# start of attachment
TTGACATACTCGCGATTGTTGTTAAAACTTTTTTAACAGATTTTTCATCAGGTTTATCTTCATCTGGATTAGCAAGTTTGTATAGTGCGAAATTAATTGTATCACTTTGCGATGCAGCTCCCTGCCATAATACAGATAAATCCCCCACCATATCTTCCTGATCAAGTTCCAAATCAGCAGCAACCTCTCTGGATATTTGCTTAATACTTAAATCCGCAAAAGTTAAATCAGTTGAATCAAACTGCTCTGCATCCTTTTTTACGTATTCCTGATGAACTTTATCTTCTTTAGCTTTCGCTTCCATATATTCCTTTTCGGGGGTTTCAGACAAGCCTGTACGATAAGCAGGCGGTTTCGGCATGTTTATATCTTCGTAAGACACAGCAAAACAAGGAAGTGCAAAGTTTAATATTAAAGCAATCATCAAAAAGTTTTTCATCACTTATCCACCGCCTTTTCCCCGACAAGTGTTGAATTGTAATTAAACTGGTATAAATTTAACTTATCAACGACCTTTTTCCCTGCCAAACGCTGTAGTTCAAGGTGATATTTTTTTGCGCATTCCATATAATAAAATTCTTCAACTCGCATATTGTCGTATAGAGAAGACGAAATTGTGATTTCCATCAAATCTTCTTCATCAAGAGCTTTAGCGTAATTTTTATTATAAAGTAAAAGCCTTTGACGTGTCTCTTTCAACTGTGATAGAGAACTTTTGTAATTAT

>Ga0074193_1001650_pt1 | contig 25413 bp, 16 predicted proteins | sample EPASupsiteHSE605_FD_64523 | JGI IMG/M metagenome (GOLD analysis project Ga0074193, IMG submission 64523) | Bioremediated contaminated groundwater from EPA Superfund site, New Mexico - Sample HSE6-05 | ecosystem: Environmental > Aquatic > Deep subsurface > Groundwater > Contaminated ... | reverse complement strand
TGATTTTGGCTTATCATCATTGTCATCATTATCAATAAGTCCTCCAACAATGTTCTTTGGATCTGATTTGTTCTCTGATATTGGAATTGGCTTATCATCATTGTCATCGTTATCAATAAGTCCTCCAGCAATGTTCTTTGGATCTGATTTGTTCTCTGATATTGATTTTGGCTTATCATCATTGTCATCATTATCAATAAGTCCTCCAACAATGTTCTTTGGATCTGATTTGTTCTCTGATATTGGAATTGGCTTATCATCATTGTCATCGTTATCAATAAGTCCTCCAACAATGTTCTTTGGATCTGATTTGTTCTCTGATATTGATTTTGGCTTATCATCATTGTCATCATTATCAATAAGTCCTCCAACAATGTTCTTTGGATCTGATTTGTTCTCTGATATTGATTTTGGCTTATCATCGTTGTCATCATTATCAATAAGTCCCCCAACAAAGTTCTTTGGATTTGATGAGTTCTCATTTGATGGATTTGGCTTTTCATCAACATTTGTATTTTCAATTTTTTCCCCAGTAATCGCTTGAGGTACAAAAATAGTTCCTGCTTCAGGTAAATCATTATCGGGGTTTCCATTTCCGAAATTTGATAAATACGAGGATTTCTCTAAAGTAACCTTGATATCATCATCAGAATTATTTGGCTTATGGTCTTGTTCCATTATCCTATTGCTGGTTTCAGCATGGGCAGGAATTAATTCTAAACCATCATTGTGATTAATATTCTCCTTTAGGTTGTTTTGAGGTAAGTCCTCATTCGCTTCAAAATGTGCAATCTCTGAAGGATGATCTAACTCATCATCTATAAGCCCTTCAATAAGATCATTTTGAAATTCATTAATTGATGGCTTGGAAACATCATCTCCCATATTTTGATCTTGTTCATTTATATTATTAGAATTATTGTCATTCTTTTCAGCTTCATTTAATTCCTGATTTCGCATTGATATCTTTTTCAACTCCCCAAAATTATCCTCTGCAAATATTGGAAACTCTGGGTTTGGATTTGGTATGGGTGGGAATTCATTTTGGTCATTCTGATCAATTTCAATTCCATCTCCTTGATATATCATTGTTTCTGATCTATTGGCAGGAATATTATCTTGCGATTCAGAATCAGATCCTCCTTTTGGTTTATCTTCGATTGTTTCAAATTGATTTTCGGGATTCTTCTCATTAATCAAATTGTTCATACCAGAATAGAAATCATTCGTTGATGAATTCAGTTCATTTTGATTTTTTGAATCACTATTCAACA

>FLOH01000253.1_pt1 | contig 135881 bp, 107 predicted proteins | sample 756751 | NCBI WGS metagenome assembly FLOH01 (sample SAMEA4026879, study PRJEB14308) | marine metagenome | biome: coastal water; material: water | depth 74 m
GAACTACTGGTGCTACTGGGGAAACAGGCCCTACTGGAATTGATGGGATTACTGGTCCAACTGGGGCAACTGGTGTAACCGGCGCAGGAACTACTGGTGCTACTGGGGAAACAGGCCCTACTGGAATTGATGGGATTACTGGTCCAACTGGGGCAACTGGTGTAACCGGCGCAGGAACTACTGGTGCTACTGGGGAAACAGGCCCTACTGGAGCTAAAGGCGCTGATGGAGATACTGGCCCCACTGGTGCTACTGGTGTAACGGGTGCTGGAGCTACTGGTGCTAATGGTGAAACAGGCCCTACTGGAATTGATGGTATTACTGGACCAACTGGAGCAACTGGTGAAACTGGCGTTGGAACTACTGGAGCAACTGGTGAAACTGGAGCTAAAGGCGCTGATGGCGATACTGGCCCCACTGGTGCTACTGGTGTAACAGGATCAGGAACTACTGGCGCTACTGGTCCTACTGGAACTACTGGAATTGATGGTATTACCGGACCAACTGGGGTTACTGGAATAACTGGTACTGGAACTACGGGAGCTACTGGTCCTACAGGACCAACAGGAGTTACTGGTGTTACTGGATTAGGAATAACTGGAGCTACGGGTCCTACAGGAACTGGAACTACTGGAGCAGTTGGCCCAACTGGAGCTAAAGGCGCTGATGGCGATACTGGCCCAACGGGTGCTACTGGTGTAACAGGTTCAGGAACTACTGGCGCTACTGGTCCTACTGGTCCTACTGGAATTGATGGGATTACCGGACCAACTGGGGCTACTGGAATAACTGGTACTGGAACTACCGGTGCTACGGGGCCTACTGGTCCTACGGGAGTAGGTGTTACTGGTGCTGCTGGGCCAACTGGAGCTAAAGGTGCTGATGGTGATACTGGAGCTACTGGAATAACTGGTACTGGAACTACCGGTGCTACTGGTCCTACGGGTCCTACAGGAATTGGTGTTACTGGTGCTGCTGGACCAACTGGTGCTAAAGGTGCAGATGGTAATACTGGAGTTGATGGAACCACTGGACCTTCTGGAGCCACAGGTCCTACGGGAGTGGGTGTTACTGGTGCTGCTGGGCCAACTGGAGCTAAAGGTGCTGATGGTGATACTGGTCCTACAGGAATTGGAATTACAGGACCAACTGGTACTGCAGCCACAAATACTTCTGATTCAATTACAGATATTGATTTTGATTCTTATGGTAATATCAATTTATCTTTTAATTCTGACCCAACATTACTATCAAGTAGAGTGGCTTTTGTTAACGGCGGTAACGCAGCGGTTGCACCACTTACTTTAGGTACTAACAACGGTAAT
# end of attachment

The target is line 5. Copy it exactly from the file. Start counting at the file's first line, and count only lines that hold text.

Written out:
GAACTACTGGTGCTACTGGGGAAACAGGCCCTACTGGAATTGATGGGATTACTGGTCCAACTGGGGCAACTGGTGTAACCGGCGCAGGAACTACTGGTGCTACTGGGGAAACAGGCCCTACTGGAATTGATGGGATTACTGGTCCAACTGGGGCAACTGGTGTAACCGGCGCAGGAACTACTGGTGCTACTGGGGAAACAGGCCCTACTGGAGCTAAAGGCGCTGATGGAGATACTGGCCCCACTGGTGCTACTGGTGTAACGGGTGCTGGAGCTACTGGTGCTAATGGTGAAACAGGCCCTACTGGAATTGATGGTATTACTGGACCAACTGGAGCAACTGGTGAAACTGGCGTTGGAACTACTGGAGCAACTGGTGAAACTGGAGCTAAAGGCGCTGATGGCGATACTGGCCCCACTGGTGCTACTGGTGTAACAGGATCAGGAACTACTGGCGCTACTGGTCCTACTGGAACTACTGGAATTGATGGTATTACCGGACCAACTGGGGTTACTGGAATAACTGGTACTGGAACTACGGGAGCTACTGGTCCTACAGGACCAACAGGAGTTACTGGTGTTACTGGATTAGGAATAACTGGAGCTACGGGTCCTACAGGAACTGGAACTACTGGAGCAGTTGGCCCAACTGGAGCTAAAGGCGCTGATGGCGATACTGGCCCAACGGGTGCTACTGGTGTAACAGGTTCAGGAACTACTGGCGCTACTGGTCCTACTGGTCCTACTGGAATTGATGGGATTACCGGACCAACTGGGGCTACTGGAATAACTGGTACTGGAACTACCGGTGCTACGGGGCCTACTGGTCCTACGGGAGTAGGTGTTACTGGTGCTGCTGGGCCAACTGGAGCTAAAGGTGCTGATGGTGATACTGGAGCTACTGGAATAACTGGTACTGGAACTACCGGTGCTACTGGTCCTACGGGTCCTACAGGAATTGGTGTTACTGGTGCTGCTGGACCAACTGGTGCTAAAGGTGCAGATGGTAATACTGGAGTTGATGGAACCACTGGACCTTCTGGAGCCACAGGTCCTACGGGAGTGGGTGTTACTGGTGCTGCTGGGCCAACTGGAGCTAAAGGTGCTGATGGTGATACTGGTCCTACAGGAATTGGAATTACAGGACCAACTGGTACTGCAGCCACAAATACTTCTGATTCAATTACAGATATTGATTTTGATTCTTATGGTAATATCAATTTATCTTTTAATTCTGACCCAACATTACTATCAAGTAGAGTGGCTTTTGTTAACGGCGGTAACGCAGCGGTTGCACCACTTACTTTAGGTACTAACAACGGTAAT